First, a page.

Where was the proof of performance? On the day of the awards show, Premier Christy Clark told reporters the measure of success wasn't just in whether the event sold out BC Place, but in future economic spinoff. There was chatter of film directors in town scoping locations and doing deals. If that was the case, why not line them up in a news conference to talk to British Columbians about it?
If TOIFA was meant to showcase British Columbia to Indian audiences as a tourism destination, where were the beautiful scenic cutaways during performance transitions for audiences watching in India? The opening promotional "Beautiful B.C." video was forgettable. I barely noticed it. We don't even know if it will make broadcast for Indian audiences to see at a later date.
(Canadian Bollywood producer Arjun Sablok did offer up a poignant opening piece -- named The Lucky Ones -- about the Indian immigrant experience in Canada. But it was not exactly a sales job.)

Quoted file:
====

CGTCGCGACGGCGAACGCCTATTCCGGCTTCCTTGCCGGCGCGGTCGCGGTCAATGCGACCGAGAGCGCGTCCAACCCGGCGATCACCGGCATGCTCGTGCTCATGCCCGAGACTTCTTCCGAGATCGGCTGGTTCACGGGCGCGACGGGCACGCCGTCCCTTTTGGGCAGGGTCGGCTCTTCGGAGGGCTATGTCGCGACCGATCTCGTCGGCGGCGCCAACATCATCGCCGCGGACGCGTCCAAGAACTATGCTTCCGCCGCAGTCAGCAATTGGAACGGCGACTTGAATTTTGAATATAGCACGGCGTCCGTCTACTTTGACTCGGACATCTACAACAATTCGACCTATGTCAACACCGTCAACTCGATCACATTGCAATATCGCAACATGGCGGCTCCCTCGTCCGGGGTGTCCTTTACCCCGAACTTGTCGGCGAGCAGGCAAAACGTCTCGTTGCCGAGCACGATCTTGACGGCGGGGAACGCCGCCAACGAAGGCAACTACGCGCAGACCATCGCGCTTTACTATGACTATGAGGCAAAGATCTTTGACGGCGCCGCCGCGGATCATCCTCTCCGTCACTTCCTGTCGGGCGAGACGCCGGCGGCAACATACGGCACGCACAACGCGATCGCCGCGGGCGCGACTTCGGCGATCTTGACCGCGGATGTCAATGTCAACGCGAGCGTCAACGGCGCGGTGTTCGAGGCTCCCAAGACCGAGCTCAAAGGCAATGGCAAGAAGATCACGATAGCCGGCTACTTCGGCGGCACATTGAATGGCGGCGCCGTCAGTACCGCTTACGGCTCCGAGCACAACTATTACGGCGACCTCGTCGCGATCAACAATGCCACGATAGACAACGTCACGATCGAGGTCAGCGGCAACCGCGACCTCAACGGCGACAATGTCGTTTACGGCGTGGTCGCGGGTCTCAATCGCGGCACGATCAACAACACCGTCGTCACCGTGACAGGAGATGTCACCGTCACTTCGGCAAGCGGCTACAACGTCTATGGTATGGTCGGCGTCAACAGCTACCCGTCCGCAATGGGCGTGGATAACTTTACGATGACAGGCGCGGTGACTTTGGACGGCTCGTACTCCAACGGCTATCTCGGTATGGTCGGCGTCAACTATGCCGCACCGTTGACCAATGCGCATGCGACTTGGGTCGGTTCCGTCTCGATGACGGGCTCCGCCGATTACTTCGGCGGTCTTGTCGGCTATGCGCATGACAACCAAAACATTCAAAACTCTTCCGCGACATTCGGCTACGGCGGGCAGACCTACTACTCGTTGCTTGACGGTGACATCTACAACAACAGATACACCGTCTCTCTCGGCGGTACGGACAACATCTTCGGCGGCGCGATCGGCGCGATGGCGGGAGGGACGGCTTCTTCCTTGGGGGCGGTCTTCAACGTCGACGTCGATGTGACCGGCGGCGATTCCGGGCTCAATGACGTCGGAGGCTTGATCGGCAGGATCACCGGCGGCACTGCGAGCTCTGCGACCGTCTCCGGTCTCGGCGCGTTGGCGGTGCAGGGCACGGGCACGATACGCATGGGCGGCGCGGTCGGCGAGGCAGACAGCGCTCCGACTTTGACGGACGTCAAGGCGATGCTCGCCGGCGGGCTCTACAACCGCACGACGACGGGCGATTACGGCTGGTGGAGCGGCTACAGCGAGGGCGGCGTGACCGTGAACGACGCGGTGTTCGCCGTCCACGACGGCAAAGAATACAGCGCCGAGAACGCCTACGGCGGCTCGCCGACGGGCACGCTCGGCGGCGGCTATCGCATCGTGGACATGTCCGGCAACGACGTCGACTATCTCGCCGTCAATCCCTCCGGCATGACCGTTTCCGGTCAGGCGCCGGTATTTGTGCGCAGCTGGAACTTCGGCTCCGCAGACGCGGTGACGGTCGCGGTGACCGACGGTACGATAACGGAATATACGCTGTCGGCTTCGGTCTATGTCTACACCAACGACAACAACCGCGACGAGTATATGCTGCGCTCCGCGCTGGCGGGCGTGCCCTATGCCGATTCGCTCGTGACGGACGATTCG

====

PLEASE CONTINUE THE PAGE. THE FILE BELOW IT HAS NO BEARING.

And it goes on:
Where were the plugs from the Bollywood stars who found time to thank the premier? Where were the celebrity endorsements to visit www.hellobc.com, Tourism B.C.'s website? Why wasn't there more of an emphasis on B.C.?
History tells us that things that look a disaster in the short term sometimes turn out for the best. The province spent about $800 million on Expo '86. It ran a $311 million deficit, but brought billions back into B.C. in the ensuing years. Downtown Vancouver hotels and restaurants saw a bump in business during a slower time of year. Is it conceivable that B.C. might eventually make its money back and more? Yes. Will we see real proof of that in the short term, or in time for the provincial election May 14? No.
OBVIOUS POLITICAL INTERLUDE